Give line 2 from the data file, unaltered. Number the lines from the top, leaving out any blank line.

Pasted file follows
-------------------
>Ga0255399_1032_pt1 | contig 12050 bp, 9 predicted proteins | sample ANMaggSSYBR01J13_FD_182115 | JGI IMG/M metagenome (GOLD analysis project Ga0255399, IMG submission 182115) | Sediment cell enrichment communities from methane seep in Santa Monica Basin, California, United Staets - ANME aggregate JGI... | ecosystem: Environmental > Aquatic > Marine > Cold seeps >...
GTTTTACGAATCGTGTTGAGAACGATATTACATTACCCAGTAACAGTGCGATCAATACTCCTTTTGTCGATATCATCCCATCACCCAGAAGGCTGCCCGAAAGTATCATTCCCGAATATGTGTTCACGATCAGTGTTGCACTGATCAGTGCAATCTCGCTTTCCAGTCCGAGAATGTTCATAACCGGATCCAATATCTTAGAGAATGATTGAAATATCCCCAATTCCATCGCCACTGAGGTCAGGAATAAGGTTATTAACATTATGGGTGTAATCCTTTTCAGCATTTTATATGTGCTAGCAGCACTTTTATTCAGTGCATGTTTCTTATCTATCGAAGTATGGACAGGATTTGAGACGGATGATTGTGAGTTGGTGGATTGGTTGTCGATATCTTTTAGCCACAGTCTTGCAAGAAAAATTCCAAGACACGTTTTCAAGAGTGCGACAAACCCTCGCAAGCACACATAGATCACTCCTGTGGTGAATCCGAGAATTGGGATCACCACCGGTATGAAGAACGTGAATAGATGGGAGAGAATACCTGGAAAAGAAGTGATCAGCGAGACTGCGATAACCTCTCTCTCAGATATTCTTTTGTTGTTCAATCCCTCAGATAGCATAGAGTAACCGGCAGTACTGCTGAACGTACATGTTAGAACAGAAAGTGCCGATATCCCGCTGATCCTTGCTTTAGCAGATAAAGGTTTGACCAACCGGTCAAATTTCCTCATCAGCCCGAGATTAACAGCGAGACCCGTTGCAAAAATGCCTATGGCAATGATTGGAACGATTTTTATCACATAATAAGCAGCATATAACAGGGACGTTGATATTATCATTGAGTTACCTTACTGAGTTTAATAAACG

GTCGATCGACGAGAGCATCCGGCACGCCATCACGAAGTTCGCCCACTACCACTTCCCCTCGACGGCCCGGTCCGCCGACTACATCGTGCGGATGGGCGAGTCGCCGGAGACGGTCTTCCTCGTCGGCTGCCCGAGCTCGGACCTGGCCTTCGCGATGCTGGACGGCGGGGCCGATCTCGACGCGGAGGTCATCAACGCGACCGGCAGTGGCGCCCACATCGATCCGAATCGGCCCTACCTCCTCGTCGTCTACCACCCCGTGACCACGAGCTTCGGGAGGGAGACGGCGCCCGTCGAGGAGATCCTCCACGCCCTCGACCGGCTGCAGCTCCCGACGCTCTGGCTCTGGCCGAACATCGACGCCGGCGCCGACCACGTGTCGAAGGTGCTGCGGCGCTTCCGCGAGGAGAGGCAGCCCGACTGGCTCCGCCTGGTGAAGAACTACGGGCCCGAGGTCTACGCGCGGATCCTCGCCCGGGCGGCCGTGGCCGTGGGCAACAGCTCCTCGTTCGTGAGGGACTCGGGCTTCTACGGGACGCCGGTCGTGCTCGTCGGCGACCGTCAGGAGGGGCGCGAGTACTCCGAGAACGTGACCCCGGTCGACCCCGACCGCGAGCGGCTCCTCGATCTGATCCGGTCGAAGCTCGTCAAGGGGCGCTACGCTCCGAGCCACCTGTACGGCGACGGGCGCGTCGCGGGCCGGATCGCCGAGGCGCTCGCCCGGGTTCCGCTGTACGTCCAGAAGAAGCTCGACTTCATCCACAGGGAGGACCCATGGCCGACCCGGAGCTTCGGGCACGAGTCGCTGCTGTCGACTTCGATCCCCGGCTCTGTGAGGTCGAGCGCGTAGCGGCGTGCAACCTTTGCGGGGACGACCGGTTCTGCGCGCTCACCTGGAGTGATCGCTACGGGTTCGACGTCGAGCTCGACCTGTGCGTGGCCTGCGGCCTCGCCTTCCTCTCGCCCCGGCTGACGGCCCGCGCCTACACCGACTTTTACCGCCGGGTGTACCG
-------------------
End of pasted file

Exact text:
GTTTTACGAATCGTGTTGAGAACGATATTACATTACCCAGTAACAGTGCGATCAATACTCCTTTTGTCGATATCATCCCATCACCCAGAAGGCTGCCCGAAAGTATCATTCCCGAATATGTGTTCACGATCAGTGTTGCACTGATCAGTGCAATCTCGCTTTCCAGTCCGAGAATGTTCATAACCGGATCCAATATCTTAGAGAATGATTGAAATATCCCCAATTCCATCGCCACTGAGGTCAGGAATAAGGTTATTAACATTATGGGTGTAATCCTTTTCAGCATTTTATATGTGCTAGCAGCACTTTTATTCAGTGCATGTTTCTTATCTATCGAAGTATGGACAGGATTTGAGACGGATGATTGTGAGTTGGTGGATTGGTTGTCGATATCTTTTAGCCACAGTCTTGCAAGAAAAATTCCAAGACACGTTTTCAAGAGTGCGACAAACCCTCGCAAGCACACATAGATCACTCCTGTGGTGAATCCGAGAATTGGGATCACCACCGGTATGAAGAACGTGAATAGATGGGAGAGAATACCTGGAAAAGAAGTGATCAGCGAGACTGCGATAACCTCTCTCTCAGATATTCTTTTGTTGTTCAATCCCTCAGATAGCATAGAGTAACCGGCAGTACTGCTGAACGTACATGTTAGAACAGAAAGTGCCGATATCCCGCTGATCCTTGCTTTAGCAGATAAAGGTTTGACCAACCGGTCAAATTTCCTCATCAGCCCGAGATTAACAGCGAGACCCGTTGCAAAAATGCCTATGGCAATGATTGGAACGATTTTTATCACATAATAAGCAGCATATAACAGGGACGTTGATATTATCATTGAGTTACCTTACTGAGTTTAATAAACG